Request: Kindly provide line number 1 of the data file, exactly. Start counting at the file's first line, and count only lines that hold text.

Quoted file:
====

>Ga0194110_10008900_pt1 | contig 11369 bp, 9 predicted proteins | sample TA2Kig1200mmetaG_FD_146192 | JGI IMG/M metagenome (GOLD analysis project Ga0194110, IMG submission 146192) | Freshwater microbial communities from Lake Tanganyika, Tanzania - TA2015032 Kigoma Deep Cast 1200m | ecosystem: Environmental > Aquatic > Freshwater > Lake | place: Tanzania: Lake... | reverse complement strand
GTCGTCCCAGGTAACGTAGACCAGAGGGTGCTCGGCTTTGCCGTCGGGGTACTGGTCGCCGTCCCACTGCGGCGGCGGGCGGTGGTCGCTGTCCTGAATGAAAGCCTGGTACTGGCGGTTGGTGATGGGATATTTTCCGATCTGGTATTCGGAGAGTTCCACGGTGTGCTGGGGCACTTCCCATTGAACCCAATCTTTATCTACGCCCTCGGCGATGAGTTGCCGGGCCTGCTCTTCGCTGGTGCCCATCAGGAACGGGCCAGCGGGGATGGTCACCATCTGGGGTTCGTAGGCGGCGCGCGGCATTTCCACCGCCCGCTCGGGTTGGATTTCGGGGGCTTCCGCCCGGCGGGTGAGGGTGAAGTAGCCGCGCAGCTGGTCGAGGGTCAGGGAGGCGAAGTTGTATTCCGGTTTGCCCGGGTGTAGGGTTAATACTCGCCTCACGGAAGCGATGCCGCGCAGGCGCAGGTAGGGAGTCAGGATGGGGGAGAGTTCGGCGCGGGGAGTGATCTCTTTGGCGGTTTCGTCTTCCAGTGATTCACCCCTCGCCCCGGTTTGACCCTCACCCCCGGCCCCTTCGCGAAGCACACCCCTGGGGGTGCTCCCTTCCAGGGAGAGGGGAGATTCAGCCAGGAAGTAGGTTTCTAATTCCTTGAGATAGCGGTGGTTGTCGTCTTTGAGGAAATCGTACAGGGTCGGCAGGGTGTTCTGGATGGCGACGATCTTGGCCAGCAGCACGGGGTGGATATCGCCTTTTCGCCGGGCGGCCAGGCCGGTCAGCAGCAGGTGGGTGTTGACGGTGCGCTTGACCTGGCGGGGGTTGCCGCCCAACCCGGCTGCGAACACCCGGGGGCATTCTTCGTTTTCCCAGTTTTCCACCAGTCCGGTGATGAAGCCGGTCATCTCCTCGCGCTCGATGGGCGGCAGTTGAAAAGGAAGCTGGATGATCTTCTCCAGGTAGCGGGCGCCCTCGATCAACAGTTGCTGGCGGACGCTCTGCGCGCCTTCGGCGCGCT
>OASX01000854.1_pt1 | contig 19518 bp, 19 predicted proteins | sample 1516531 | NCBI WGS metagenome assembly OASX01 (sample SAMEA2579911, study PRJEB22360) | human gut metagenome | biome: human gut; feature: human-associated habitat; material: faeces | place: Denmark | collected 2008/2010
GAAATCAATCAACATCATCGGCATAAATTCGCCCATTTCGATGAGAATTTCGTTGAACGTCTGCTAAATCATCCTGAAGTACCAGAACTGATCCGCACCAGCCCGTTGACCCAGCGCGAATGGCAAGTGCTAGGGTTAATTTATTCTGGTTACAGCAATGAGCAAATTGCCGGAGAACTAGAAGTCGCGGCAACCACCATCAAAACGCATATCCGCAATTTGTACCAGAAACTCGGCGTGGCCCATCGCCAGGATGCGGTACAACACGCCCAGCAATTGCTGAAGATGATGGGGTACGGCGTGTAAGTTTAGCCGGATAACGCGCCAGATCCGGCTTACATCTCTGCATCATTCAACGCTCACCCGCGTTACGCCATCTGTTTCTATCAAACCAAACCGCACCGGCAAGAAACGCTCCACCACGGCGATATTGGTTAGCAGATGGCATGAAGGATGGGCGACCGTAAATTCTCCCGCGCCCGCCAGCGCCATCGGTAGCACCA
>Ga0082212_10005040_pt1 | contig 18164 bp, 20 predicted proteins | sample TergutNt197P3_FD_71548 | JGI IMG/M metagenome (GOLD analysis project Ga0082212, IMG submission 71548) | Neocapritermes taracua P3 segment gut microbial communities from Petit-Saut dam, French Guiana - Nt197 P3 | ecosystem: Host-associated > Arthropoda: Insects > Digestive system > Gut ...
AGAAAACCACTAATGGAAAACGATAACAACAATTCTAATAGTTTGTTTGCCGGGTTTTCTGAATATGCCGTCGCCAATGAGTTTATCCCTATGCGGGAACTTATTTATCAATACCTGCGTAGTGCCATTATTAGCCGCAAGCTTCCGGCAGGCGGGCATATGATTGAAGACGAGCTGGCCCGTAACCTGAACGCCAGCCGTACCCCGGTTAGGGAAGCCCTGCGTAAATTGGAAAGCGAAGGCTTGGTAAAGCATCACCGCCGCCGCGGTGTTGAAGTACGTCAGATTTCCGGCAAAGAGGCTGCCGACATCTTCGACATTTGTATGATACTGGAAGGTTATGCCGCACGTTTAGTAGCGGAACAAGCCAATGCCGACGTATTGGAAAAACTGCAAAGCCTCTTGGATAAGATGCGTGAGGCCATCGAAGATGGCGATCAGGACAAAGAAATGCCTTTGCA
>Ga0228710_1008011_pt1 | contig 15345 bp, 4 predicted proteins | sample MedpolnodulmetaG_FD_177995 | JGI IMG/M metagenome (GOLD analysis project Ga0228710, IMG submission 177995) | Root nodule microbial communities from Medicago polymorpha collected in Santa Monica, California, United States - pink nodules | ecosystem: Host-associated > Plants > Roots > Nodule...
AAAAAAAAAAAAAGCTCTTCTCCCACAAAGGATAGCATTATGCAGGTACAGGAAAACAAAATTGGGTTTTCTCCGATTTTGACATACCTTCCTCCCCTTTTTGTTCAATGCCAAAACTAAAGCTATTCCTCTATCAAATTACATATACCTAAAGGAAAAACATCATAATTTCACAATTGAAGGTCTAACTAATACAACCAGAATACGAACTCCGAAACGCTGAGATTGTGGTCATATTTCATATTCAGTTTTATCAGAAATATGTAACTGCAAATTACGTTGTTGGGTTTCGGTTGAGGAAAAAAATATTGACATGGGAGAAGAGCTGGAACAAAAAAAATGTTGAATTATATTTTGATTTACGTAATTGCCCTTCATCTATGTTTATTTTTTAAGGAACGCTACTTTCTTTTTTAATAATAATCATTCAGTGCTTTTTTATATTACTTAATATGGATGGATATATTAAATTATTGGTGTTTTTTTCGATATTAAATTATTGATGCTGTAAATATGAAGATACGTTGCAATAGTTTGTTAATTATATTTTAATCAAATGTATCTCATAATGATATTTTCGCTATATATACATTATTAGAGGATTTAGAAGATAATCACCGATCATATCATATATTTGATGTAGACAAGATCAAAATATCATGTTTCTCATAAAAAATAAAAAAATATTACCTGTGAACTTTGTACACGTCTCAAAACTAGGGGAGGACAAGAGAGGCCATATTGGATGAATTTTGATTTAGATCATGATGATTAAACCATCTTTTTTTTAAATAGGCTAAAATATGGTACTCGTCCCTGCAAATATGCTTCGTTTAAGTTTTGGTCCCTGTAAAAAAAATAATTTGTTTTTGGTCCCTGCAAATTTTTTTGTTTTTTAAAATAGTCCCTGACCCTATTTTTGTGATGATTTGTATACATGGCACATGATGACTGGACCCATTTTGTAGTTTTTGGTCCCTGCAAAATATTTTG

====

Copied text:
>Ga0194110_10008900_pt1 | contig 11369 bp, 9 predicted proteins | sample TA2Kig1200mmetaG_FD_146192 | JGI IMG/M metagenome (GOLD analysis project Ga0194110, IMG submission 146192) | Freshwater microbial communities from Lake Tanganyika, Tanzania - TA2015032 Kigoma Deep Cast 1200m | ecosystem: Environmental > Aquatic > Freshwater > Lake | place: Tanzania: Lake... | reverse complement strand